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Category: Letters

'Inception' wins informal poll as most overrated movie of 2010 (Part 2)

December 30, 2010 |  7:00 am

Incept 

Last week we asked readers to weigh in on the most overrated movies of 2010. In messages, comments and tweets, the feedback has come, and the consensus choice is..."Inception."

Christopher Nolan's action-puzzle had its defenders, to be sure. But the plurality of moviegoers who responded said that it, among all 2010 films, didn't live up to the praise it was getting. ("The Town" and "The Social Network" finished in essentially a tie for second.)

Much of the feedback on "Inception" came with some pithy comments . Among them:

"Big set pieces are the wizard's curtain."

"Inception, hands down. And it will be like a taco inside taco within a Taco Bell that's inside a KFC that's within a mall that's inside your dream!' Seriously. Inception."

"'Inception' is 'Ocean's 11' minus the hot dudes & charisma."

Of course the choice may have something to do with the fact that "Inception" received so much praise in the first place, and was also one of the biggest hits of the year. (But then, we suppose that's what overrated means.)

The movie still has a shot at winning the Oscar for best picture. Which would only make the supporters and the skeptics scream louder.  Which in turns means that the film may also deserve another title: the most polarizing movie of 2010.

--Steven Zeitchik

twitter.com/ZeitchikLAT

Photo: 'Inception.' Credit: Warner Bros.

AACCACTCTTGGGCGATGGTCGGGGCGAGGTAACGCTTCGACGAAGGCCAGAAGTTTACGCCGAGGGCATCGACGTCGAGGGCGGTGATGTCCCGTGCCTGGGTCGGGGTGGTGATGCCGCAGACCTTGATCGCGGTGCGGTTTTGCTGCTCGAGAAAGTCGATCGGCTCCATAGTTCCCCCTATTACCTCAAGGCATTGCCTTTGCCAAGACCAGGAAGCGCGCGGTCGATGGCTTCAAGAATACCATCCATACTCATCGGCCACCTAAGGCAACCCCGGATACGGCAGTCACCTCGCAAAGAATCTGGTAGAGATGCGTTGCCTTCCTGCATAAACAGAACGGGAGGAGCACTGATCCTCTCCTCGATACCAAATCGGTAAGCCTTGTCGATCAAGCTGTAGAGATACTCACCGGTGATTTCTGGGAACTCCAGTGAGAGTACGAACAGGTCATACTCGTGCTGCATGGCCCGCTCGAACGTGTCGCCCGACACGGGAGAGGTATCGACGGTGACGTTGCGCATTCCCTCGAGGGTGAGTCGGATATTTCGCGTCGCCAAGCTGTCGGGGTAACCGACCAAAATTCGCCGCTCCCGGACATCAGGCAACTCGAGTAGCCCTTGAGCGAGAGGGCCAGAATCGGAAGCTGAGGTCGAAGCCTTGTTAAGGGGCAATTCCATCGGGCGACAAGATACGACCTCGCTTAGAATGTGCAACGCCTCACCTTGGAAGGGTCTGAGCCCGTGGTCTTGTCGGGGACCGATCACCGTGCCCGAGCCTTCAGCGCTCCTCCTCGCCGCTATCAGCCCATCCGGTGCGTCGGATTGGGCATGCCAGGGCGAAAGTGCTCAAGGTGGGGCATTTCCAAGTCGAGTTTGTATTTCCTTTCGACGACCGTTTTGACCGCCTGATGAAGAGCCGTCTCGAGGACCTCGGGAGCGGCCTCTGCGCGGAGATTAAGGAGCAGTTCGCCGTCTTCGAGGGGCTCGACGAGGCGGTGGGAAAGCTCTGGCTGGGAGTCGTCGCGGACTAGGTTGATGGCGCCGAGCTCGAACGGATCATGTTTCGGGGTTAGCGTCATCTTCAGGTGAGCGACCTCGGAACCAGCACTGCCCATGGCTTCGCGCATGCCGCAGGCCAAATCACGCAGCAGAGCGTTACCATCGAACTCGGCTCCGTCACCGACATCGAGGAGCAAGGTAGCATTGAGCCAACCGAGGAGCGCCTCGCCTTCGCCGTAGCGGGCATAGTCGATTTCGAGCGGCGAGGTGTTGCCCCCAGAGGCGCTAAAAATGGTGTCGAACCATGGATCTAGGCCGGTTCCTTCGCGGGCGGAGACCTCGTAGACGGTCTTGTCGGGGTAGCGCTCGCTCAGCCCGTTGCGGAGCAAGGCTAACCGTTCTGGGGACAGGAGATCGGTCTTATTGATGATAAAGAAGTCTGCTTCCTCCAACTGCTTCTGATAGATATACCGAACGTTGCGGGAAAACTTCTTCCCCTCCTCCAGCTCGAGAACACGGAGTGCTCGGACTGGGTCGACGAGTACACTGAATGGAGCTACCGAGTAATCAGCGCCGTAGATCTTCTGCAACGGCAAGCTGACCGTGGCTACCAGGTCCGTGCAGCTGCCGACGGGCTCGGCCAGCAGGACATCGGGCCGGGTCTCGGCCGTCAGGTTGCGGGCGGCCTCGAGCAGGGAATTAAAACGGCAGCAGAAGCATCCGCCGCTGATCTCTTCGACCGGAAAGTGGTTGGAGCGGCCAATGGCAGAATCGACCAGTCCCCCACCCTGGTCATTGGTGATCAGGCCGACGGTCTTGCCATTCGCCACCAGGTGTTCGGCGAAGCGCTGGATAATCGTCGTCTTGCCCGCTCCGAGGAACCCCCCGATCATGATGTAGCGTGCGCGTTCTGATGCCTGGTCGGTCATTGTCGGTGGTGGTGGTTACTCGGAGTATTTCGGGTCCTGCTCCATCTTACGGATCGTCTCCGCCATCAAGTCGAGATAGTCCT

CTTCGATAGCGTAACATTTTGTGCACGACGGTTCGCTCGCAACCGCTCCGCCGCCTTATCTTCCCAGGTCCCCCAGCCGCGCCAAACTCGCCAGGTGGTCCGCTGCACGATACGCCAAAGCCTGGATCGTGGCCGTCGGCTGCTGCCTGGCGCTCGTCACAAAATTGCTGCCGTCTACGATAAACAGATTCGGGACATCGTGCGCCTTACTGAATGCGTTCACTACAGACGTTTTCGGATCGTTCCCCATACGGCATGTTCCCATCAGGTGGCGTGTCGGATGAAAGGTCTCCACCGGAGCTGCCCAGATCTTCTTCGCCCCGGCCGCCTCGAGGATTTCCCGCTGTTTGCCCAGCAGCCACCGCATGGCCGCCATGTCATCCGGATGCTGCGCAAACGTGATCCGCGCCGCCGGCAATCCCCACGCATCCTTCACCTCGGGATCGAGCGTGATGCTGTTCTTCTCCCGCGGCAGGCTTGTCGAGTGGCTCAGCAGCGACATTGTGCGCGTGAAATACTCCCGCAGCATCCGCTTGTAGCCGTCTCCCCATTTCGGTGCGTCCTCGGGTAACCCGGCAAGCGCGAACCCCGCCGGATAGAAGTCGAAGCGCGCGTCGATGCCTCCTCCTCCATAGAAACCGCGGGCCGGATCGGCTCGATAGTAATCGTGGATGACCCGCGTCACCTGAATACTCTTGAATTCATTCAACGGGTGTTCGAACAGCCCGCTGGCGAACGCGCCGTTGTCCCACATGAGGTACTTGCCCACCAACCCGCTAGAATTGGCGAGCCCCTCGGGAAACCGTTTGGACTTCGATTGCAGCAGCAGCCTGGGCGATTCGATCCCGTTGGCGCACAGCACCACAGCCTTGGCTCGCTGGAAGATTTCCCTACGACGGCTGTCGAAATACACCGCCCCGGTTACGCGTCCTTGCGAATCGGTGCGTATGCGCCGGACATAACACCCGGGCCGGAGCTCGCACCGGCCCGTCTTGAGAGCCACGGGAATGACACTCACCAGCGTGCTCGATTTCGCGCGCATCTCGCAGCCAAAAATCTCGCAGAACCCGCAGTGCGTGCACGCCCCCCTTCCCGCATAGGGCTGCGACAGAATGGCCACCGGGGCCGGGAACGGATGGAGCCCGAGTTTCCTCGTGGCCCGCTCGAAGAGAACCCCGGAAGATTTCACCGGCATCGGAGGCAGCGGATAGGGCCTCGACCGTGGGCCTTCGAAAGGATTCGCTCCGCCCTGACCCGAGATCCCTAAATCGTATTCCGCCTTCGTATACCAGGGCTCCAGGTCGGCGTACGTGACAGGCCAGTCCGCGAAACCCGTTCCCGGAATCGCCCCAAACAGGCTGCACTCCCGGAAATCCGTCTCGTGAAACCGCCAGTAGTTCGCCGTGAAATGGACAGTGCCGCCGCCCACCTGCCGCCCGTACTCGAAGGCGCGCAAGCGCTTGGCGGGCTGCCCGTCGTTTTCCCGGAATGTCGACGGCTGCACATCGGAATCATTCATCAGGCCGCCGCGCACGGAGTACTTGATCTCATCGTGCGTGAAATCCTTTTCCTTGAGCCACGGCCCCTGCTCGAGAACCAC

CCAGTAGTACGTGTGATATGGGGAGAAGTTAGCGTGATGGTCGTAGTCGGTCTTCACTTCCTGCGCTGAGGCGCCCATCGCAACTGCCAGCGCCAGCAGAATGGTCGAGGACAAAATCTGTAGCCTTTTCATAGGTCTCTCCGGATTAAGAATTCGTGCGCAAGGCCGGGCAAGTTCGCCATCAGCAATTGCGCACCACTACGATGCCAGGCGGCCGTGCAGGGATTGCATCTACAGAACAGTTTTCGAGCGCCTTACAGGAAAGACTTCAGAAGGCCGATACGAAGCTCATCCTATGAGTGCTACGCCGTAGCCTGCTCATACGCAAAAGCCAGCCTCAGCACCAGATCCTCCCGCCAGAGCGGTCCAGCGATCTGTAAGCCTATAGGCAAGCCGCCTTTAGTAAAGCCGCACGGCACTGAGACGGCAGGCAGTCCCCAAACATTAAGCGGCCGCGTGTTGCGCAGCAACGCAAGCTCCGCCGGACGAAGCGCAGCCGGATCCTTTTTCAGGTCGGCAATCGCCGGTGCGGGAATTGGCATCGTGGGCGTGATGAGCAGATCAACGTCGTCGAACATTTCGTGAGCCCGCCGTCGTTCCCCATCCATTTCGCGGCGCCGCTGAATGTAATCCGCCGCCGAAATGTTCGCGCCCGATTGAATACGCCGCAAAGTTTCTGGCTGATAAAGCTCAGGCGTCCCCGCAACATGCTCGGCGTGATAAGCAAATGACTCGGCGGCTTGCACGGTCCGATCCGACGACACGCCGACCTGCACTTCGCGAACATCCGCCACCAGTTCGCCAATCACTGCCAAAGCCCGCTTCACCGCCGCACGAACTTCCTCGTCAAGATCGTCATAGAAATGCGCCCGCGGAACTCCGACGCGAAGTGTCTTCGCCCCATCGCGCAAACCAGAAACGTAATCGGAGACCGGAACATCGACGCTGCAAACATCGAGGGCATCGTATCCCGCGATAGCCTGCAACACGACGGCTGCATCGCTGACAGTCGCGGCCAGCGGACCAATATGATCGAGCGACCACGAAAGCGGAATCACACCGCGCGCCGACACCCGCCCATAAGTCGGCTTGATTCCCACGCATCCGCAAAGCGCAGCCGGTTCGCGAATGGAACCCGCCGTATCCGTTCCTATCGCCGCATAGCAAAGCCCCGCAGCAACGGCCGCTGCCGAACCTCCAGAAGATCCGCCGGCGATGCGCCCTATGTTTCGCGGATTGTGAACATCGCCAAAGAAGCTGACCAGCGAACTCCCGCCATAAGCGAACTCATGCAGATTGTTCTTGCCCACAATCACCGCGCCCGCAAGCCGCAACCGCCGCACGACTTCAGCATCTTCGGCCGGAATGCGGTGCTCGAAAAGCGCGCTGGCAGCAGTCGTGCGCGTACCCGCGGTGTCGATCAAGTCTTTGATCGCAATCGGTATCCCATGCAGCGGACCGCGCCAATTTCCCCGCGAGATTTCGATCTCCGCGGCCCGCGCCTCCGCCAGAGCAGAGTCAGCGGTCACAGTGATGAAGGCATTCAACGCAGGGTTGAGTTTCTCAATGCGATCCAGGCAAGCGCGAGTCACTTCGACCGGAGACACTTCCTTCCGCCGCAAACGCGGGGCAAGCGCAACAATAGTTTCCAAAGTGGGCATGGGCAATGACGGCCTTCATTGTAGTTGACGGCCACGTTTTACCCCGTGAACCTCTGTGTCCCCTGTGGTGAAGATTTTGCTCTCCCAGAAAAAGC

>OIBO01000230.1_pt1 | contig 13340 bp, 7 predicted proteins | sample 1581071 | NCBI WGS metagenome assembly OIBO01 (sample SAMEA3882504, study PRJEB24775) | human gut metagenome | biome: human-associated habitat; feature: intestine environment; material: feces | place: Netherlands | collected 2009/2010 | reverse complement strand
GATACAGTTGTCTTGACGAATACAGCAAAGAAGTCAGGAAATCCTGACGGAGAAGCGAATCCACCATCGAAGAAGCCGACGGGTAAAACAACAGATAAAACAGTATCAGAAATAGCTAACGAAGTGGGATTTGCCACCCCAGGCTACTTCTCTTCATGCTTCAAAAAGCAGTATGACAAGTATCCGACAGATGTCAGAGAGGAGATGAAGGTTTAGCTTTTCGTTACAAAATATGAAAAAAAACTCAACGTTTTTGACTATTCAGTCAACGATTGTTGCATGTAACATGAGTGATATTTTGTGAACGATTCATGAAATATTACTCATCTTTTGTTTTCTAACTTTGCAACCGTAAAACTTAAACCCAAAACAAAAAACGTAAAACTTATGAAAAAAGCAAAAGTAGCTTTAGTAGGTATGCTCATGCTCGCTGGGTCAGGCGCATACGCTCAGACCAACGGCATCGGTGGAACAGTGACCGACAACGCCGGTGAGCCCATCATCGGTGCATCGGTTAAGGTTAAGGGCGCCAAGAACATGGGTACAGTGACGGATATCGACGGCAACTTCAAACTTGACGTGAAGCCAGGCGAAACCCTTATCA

RECENT AND RELATED:

What's the most overrated movie of 2010? (Part 1)

 


What's the most overrated movie of 2010? (Part 1)

December 23, 2010 |  4:44 pm

Town
You've been in the situation before. You hear about a movie for weeks on end from your friends and family. Then you finally have a chance to see it, and your first reaction is: "That's what all the fuss is about?"

Below, six movies from the past year that inspired just such a reaction among a number of our colleagues here at The Times. We offer up a synopsis of fans' belief in their greatness, and our colleagues' case for why they didn't live up to the hype. Write in and tell us which of these films (or another movie entirely) you think deserves the title of most overrated movie of 2010.

"The Town"
The buzz: Ben Affleck has crafted an exciting story filled with class tension.
The case against it: We've seen the working-class Boston setting before. The chase scenes are tired. And accents and outfits can't substitute for character depth.